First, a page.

The Federal Trade Commission in December sued to block the tie-up, saying it would result in higher prices and fewer options for big companies that buy office supplies in bulk. European officials signed off on the deal last month on the condition that Office Depot sheds its contract supply business and all its Swedish operations.
Staples in February also agreed to sell certain wholesale contracts, representing more than $550-million of annual sales, to Essendant Inc. for about $22,5-million if its Office Depot deal closes. The FTC has rejected Staples’ divestiture proposals.
The FTC in 1997 rejected Staples’ first attempt to buy Office Depot. But in 2013, the agency unconditionally approved Office Depot’s merger with OfficeMax, a move Sargent says should bolster the case for its new deal.
“Since 2013, competition has materially intensified, not lessened,” he says.
Even as it tries to add about 1 700 stores with the merger, Staples has been closing locations. In North America, the company closed 12 stores in the latest quarter, among 73 total closures last year. Staples says it expects to close about 50 North American stores in 2016.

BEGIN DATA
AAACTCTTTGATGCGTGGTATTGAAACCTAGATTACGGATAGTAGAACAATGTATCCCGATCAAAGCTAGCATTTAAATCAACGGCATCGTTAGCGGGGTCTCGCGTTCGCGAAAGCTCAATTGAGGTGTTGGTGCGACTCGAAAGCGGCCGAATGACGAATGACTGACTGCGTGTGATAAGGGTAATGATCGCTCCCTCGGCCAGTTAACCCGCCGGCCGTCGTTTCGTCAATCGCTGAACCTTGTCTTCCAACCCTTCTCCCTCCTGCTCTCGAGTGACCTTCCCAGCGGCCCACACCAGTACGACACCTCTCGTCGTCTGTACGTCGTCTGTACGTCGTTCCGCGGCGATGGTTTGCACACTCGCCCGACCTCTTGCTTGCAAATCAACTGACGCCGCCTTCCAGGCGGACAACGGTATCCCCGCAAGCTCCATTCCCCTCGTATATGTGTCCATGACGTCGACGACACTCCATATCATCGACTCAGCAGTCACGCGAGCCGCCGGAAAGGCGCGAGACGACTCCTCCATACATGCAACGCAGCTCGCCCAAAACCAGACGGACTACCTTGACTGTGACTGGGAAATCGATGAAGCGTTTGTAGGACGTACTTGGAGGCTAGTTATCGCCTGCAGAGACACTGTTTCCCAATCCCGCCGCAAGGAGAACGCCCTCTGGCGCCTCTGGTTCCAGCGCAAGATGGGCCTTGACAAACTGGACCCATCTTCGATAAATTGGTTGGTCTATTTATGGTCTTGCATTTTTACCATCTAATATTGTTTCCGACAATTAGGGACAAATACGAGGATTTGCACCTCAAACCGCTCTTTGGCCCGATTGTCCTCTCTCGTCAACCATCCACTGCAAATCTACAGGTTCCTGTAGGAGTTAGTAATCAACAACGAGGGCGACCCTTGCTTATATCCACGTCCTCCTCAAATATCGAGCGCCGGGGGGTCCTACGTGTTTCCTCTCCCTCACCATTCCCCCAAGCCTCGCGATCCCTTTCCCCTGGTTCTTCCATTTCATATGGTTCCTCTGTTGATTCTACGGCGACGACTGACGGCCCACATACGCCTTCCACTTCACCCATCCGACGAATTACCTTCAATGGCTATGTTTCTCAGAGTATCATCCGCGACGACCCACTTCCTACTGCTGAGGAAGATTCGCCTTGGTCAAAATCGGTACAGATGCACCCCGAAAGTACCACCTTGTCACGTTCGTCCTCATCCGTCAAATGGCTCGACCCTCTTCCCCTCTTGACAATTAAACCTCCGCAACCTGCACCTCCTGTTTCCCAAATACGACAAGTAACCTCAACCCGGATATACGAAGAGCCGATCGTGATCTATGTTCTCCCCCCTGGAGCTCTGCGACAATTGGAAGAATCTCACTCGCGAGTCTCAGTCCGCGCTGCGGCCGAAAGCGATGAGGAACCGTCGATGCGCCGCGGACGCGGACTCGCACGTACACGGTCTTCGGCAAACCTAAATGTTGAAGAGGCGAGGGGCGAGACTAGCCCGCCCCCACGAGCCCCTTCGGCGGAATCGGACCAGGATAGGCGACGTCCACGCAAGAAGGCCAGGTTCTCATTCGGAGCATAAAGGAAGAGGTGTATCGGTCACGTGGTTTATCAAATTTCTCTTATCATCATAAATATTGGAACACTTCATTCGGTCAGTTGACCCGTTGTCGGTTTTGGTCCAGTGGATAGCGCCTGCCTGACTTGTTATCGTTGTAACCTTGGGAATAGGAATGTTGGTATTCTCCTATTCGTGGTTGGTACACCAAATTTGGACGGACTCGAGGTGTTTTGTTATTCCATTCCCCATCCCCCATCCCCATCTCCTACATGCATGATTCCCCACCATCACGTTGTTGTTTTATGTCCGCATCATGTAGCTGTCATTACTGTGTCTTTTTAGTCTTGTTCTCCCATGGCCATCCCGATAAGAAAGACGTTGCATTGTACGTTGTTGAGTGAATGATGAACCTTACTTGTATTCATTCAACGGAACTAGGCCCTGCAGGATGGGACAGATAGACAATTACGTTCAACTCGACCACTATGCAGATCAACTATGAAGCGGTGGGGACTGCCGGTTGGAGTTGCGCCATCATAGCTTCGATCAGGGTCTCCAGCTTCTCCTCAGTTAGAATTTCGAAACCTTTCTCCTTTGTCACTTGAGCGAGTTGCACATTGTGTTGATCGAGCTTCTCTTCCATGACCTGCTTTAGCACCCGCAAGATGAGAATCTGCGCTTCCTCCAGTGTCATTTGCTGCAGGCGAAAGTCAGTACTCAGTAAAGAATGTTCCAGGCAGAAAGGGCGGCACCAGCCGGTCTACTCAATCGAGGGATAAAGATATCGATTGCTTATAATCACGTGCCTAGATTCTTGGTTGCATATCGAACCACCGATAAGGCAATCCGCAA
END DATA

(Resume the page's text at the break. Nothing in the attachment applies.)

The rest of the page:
Staples earned $86-million in the holiday quarter compared with a year-earlier loss of $260-million triggered by a write-down of the value of some of its international businesses. Overall revenue slipped 6,9% to $5,27-billion.
By Drew Fitzgerald and Joshua Jamerson for www.wsj.com
Staples and Office Depot have announced the completion of financing arrangements and the extension of their merger agreement from 4 February 2016 to 16 May 2016.
The extension allows for the completion of ongoing federal district court litigation with the Federal Trade Commission.
On 4 February, 2015, Staples and Office Depot entered into a definitive merger agreement to combine as a single company.
The combined company will be better positioned to provide value to customers, and compete against a large and diverse set of competitors. The company expects to deliver more than $1-billion of annualised synergies net of investments to provide increased value to customers by the third full fiscal year post-closing. The combined company will be better equipped to optimise its retail footprint, minimise redundancy, and reduce costs.